Mr John Marshall, Scholar of Trinitywas described in the preface to On Growth and Form as a much younger but very helpful friend.
John Marshall was a St Andrews alumnus, and later a lecturer in mathematics. During the First World War he worked as an Orderly in a Military Hospital. There are quite a few letters indicating meetings between Marshall and D'Arcy, where Marshall helped him with mathematical problems (including log-spirals, Miraldi pyramids of bees cells and so on). Later letters indicate that Marshall also made some corrections to the Geodetics chapter and the Logarithmic spiral chapter, the latter of which Thompson did not
yet fully understand(ms17247). Hence, there is no way of knowing the full extent to which Marshall influenced Thompson's mathematical knowledge.
During WW1, Marshall could not help D'Arcy anymore, because of the hardships he faced. Marshall was afraid that he would be called for service in the army and had to work as an orderly in a Military hospital in York. He was asking D'Arcy's help to avoid service in the army. However, D'Arcy did not help Marshall. Instead he suggested other people whom Marshall could ask for help. Marshall implied that Thompson held quite pro-militaristic views.(ms15255-ms15258).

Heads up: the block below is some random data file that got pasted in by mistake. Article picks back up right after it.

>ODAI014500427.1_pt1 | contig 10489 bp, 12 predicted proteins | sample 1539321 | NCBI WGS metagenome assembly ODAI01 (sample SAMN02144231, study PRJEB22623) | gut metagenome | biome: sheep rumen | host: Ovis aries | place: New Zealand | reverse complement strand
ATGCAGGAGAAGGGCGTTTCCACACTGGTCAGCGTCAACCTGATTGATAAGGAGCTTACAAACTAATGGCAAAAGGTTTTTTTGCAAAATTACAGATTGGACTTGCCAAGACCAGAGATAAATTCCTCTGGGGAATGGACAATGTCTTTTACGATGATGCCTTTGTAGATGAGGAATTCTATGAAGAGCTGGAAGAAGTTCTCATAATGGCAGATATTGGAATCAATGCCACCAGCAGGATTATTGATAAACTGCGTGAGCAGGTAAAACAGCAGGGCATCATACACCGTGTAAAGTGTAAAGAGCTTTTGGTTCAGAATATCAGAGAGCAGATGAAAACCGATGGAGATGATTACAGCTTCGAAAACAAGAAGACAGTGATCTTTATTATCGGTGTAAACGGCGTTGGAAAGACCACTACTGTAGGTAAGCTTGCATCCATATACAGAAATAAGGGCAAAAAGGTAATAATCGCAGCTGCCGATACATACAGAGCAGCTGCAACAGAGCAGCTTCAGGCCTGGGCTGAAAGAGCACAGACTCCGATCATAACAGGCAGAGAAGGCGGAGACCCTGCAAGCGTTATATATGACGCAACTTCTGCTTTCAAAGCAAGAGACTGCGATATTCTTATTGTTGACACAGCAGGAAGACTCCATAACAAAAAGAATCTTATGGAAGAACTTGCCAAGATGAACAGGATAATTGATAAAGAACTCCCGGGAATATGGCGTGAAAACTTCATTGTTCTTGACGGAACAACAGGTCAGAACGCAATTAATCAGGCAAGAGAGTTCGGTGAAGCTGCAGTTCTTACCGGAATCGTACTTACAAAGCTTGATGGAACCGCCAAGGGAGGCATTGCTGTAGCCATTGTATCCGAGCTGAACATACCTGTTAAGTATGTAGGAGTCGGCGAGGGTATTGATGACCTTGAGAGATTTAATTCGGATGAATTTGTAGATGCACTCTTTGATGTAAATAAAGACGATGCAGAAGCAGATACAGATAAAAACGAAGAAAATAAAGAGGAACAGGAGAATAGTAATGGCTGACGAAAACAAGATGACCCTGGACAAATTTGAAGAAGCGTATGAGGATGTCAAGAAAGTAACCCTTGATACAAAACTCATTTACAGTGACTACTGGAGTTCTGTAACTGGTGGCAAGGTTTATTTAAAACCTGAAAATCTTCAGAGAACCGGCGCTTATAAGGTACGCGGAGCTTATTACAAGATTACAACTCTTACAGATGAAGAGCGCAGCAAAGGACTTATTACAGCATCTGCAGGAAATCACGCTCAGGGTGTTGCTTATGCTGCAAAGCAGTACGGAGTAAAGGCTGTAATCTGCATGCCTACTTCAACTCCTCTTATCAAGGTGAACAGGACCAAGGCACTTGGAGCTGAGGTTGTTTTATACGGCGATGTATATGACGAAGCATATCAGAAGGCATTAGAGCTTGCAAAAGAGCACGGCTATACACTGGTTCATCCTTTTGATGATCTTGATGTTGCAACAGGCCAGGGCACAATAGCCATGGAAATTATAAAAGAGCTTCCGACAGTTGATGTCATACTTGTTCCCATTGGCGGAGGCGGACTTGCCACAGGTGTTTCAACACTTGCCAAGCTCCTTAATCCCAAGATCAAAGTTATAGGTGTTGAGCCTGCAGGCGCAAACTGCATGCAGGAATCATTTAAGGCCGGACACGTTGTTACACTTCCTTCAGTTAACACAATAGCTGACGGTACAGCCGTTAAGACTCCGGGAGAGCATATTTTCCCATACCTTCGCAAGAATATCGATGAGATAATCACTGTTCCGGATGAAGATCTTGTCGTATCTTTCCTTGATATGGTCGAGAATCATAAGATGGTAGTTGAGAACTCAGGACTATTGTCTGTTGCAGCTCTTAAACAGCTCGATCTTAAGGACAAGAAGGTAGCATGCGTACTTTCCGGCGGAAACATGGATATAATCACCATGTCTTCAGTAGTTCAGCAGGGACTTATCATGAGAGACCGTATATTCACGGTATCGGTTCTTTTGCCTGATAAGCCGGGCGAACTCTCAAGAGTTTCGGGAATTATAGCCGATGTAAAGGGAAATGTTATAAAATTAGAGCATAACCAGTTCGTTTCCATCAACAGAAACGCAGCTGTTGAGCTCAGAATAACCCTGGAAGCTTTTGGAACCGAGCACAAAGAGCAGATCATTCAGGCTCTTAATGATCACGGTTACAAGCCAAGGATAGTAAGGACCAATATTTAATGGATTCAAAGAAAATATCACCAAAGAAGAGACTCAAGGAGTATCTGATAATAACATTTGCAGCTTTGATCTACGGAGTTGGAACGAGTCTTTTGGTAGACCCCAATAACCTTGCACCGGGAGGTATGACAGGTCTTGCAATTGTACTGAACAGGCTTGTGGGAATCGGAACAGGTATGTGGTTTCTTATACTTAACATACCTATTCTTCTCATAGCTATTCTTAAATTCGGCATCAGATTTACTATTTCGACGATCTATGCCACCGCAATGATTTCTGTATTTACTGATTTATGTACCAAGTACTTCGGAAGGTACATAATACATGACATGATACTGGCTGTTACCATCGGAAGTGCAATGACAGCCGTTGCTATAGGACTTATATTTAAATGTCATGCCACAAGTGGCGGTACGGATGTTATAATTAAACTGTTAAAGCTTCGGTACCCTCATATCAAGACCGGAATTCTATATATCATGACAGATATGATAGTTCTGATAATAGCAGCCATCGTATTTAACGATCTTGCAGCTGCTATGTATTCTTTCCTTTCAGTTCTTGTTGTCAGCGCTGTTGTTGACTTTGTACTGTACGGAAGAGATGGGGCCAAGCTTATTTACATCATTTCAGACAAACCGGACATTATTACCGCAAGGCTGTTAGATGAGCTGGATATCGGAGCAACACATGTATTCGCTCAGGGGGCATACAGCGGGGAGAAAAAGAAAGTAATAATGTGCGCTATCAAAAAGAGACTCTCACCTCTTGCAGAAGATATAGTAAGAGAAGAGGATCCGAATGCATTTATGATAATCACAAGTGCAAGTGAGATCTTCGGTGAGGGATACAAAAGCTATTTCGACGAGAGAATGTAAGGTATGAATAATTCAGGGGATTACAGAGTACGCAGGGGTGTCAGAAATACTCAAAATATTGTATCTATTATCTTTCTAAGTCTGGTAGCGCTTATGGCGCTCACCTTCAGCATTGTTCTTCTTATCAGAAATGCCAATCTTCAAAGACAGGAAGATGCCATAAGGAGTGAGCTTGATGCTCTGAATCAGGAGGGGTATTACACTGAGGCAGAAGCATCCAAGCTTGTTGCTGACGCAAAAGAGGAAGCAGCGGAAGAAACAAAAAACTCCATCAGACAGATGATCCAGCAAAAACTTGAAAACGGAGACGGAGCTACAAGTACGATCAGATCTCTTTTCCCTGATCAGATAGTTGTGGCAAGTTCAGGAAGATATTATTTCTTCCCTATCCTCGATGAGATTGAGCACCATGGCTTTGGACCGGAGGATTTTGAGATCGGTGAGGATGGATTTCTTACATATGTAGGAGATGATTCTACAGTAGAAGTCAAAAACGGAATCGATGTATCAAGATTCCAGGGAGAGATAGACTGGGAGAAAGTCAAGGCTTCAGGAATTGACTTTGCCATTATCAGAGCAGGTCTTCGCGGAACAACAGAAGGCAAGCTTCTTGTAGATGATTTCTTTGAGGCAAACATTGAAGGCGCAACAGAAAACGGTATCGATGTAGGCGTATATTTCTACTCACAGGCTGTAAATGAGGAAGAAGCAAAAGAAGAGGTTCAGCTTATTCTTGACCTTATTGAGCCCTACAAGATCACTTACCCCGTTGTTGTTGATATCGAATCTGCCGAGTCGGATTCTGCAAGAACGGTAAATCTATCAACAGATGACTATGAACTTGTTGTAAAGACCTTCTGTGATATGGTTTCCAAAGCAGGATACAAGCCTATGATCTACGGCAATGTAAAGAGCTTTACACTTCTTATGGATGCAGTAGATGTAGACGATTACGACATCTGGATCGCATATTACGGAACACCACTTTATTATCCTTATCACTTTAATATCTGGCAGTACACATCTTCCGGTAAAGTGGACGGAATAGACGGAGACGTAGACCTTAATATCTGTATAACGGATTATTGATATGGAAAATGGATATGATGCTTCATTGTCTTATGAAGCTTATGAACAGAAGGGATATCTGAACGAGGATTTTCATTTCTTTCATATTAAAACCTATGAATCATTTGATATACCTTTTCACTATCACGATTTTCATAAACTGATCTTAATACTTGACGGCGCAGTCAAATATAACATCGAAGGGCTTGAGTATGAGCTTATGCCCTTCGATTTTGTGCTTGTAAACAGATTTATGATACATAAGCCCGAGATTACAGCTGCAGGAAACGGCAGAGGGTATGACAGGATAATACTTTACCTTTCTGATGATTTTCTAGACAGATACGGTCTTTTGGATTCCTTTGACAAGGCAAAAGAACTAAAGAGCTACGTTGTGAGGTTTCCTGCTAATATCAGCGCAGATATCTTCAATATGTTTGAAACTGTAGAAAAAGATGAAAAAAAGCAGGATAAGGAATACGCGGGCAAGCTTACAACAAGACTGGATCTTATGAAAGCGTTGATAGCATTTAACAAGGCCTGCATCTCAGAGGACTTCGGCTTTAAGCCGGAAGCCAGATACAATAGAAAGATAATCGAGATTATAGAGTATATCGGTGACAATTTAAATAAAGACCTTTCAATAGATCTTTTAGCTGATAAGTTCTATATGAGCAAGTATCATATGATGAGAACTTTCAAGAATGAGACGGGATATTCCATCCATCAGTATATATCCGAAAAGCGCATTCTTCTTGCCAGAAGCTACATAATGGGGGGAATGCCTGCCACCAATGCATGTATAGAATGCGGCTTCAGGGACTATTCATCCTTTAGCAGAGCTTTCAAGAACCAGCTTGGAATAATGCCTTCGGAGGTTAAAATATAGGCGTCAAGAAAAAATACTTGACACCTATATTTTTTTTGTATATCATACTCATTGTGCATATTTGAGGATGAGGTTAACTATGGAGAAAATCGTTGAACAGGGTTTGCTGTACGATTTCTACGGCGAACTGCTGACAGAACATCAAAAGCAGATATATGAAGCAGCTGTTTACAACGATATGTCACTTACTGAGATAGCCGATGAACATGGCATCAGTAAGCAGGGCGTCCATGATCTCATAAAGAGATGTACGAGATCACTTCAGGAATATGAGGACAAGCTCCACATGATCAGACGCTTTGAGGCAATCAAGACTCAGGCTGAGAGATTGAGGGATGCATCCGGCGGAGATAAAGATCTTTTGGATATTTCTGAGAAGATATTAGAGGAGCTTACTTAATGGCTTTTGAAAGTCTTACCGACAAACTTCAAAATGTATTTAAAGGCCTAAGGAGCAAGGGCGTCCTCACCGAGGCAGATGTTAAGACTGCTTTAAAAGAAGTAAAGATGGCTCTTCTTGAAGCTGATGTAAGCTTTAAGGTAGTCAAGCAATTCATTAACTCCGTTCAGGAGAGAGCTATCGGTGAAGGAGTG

One of the most interesting letters in Thompson's - Marshall's correspondence is about coordinate transformations (ms45792). Thompson sends an image of two figures of hydroids, A drawn into regular cartesian coordinates and B, which is a transformation of A (Figure 1). Then sets up a four step way to get such transformation and asks a question:
Will it, or not, be the case, that, if we had begun by drawing B instead of A in regular coordinates then the expansion for its transformation with A would be the same, only with change of sign, that we have got for the curving of A into B?
It is also interesting to note that the same drawing later appears in the book itself (Figure 2).
Marshall replies by saying that, in general, it would not be the case, and then he goes through the set up and explains why it would not work in the given cases.
For example if the transformation is x=aX and y=bY (where (x,y) - point in the original coordinates, and (X,Y) - in the new ones and a,b - are constants) then the reverse would be X=x/a and Y=y/b.
(for those interested, see here for the full transcript).
However, it is not clear how much D'Arcy understood of this reply, because in the following letter he says that there are points in it which he still cannot grasp. (ms17247)
Back to the Transformations
Eric Harold Neville
Alfred North Whitehead